Gulf arms spending set to reach $100 billion.
SPENDING BY SAUDI ARABIA, THE UAE, Kuwait, Qatar and the other two states of the GCC--Oman and Bahrain--on arms purchases could top $100 billion over the next two to three years, according to sources in the global defence industry.
The move reflects mounting concern about regional threats, but also the availability of surplus oil revenues, despite the global economic slowdown, to purchase state-of-the art equipment and technology that can help to build military manufacturing and servicing facilities in their own countries.
Industry sources in the US and the UK say that Saudi Arabia alone is expected to spend about $50 billion over the next two to three years, followed by the UAE at $35 billion.
In 2009, the kingdom alone spent almost $40 billion on its military forces, according to the Stockholm International Peace Research Institute (SIPRI). Another $5 to $10 billion is expected to be spent by Kuwait, making a total of $90 billion to $95 billion for the three states alone. Additional spending by Qatar, Oman and Bahrain, the sources indicate, could take the total to $100 billion or more by 2015.
Saudi Arabia and the UAE are reported to be giving priority to purchases made through their existing offset agreements. These require the beneficiaries of arms purchases, like Boeing of the US or BAE Systems of the UK, to invest a specified amount of the sale in training, servicing or manufacturing programmes in the buyer's own country. In the case of Saudi Arabia, which launched its first offset programme in 1984 with the $3.8 billion Peace Shield contract, the amount was set at 35% of the value of the sale.
One industry expert, Grant Rogan, chief executive of the UK-based offset advisers, Blenheim Capital Services, explained that the two countries' offset programmes "have been largely the same for the past 20 years." This meant that they now needed to be overhauled to maximise the opportunities for both Saudi Arabia and the UAE to expand their nascent defence industries, he added. The company says these opportunities include a "wider focus on the employment of skilled indigenous workers, the transfer of technology and the facilitation of defence export activity."
Saudi Arabia is expected to spend $24 billion in the next three to five years upgrading their existing offset programmes, primarily with the US and the UK, according to Rogan. For the UAE, which embarked on its own offset programme following the 1990-91 Gulf war in Kuwait and Iraq, the amount is put at $21 billion. This would account for almost half of the total expenditure expected by 2015 and could involve return offset investment in the two countries' own defence industries of some $18-$20 billion, other analysts estimate.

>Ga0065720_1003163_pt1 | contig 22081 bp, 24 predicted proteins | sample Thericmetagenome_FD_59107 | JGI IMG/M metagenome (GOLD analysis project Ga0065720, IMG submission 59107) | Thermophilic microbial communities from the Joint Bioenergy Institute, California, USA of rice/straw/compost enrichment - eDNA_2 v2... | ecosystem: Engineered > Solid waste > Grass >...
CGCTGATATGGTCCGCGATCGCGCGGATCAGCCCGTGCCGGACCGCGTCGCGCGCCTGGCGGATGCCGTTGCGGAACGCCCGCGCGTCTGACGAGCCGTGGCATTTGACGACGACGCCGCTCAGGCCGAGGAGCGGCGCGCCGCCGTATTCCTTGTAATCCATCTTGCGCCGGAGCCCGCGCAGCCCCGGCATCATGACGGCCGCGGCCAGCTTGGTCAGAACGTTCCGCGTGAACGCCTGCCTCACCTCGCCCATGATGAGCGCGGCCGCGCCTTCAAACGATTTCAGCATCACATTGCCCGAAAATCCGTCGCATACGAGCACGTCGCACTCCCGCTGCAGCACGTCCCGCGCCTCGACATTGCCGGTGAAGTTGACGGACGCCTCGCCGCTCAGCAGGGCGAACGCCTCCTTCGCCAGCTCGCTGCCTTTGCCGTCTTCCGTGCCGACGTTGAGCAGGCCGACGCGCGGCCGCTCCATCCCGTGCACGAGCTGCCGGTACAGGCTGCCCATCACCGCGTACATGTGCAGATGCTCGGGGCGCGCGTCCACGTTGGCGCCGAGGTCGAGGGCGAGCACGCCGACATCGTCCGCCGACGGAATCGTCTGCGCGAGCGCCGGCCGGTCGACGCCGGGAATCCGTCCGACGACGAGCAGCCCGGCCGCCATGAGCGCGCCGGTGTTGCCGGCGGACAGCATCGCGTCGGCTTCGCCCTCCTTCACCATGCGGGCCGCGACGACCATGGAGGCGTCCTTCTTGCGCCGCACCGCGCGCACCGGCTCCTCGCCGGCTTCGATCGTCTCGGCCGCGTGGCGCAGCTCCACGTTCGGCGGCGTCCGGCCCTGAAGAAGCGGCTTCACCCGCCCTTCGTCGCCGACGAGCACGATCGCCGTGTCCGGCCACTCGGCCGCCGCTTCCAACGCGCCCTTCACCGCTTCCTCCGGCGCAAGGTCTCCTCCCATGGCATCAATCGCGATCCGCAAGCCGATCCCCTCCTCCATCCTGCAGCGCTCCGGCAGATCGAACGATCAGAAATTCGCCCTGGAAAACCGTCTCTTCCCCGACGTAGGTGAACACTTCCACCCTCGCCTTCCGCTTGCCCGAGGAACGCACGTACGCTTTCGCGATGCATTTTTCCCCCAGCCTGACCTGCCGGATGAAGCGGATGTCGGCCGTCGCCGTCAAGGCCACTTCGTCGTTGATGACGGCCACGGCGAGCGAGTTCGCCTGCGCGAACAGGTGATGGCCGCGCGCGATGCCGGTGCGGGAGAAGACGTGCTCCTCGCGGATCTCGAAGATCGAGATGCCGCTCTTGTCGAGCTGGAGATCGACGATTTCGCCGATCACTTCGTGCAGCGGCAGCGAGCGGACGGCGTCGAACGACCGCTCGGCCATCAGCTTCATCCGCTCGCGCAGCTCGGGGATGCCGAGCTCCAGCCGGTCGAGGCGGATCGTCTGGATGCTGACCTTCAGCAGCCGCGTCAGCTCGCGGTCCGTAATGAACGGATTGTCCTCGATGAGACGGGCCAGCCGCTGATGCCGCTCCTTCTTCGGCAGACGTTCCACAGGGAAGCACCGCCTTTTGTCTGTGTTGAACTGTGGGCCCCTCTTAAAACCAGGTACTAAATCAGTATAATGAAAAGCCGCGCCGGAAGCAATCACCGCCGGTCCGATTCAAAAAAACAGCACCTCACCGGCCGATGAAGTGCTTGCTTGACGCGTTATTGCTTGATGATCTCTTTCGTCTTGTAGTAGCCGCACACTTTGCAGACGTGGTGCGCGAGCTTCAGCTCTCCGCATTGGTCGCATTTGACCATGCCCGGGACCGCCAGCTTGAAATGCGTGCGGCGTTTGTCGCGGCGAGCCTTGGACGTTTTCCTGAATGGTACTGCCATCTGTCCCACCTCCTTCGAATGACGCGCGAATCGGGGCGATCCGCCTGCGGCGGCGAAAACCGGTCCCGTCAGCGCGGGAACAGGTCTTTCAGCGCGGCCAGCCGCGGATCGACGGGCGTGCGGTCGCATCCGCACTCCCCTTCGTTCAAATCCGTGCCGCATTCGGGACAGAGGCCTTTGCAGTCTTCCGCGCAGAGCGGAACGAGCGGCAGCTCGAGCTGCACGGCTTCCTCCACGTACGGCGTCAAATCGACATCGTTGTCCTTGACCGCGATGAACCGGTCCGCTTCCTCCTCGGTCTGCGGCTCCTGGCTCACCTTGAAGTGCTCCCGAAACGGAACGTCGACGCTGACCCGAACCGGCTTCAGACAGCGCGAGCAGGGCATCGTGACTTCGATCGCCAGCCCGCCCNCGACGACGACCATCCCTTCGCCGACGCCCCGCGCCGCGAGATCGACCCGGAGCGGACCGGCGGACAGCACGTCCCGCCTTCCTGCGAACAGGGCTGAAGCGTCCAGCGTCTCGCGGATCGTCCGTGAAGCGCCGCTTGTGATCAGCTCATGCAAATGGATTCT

In 2007, the Bush Administration in Washington agreed an arms package for the GCC, worth some $20 billion, a move supported by President Barack Obama. This has enabled Saudi Arabia, the UAE and Oman to buy sophisticated Joint Direct Attack Munitions (JDAM) satellite-guided bomb technology and hardware, despite opposition from many in the US Congress who feared it could upset Israel's military dominance in the region. Kuwait and the UAE are acquiring Patriot missiles, manufactured by Raytheon of the US, complementing those already sold to Saudi Arabia. Under the programme, the US will share with the GCC its Littoral Combat System technology for coastal defence. So far some $11.5 billion of the $20 billion has been spent, the industry sources report.
Defence analysts in the Gulf say the $20 billion package focuses primarily on missile defence and air power, as well as on naval power to ward off any potential attempt to block the vital oil-shipping lanes of the Gulf and the Straits of Hormuz. In addition, GCC buying will aim to upgrade existing defence systems and seek to influence the research and development, as well as transfer, of new weapons technologies, they add.
The UAE is currently pressing Washington about buying its state-of-the-art stealth fighter jet, the F-35, even though the production programme at manufacturers Lockheed Martin in the US state of Maryland is about two years behind schedule. Administration officials are said to favour the sale as part of their policy to encourage the Gulf states to take more responsibility for their own defence at a time when US military forces are heavily engaged in Afghanistan, and not yet out of Iraq completely. Each aircraft is estimated to cost about $113 million, but this figure could rise with escalating production costs.
Last year, the US Congress approved the sale to the UAE of the Terminal High Altitude Area Defence system, for which Lockheed Martin is the lead contractor. The system, designed to shoot down short- and medium-range ballistic missiles, also involves input from Raytheon and Honeywell in the US as well as BAE in the UK. Another big order for Lockheed includes four giant C-17 aircraft and smaller military transport C-30s. The UAE has already taken delivery of 72 of Lockheed's latest F-16 fighter jets.
Advisors to the Pentagon have pointed out that such sales help the US to finance its own weapons programmes at a time of severe budgetary constraints.
An earlier sale of hundreds of M1A1 Abrams tanks to Saudi Arabia and Egypt, for example, "provided sufficient additional funds to allow the Army to proceed with the development of the advanced version of the tank, the M1A2," American defence analyst, Daniel Goure, said in June. "Since Obama came to power there's been a lot of talk within the administration about burden-sharing," observes Mustafa Alani, an analyst at the Gulf Research Centre in Dubai.
Bush's agreement followed the launch in 2006 of the US-Gulf Security Dialogue, which seeks to promote cooperation between the six GCC states as well as between them and Washington. While in the past it focused on improving Gulf defences, internal security and the fight against terrorism, officials in the US capital say it now includes joint discussions on regional security issues, including Iraq, Israel, Palestine and Lebanon, as well as Iran.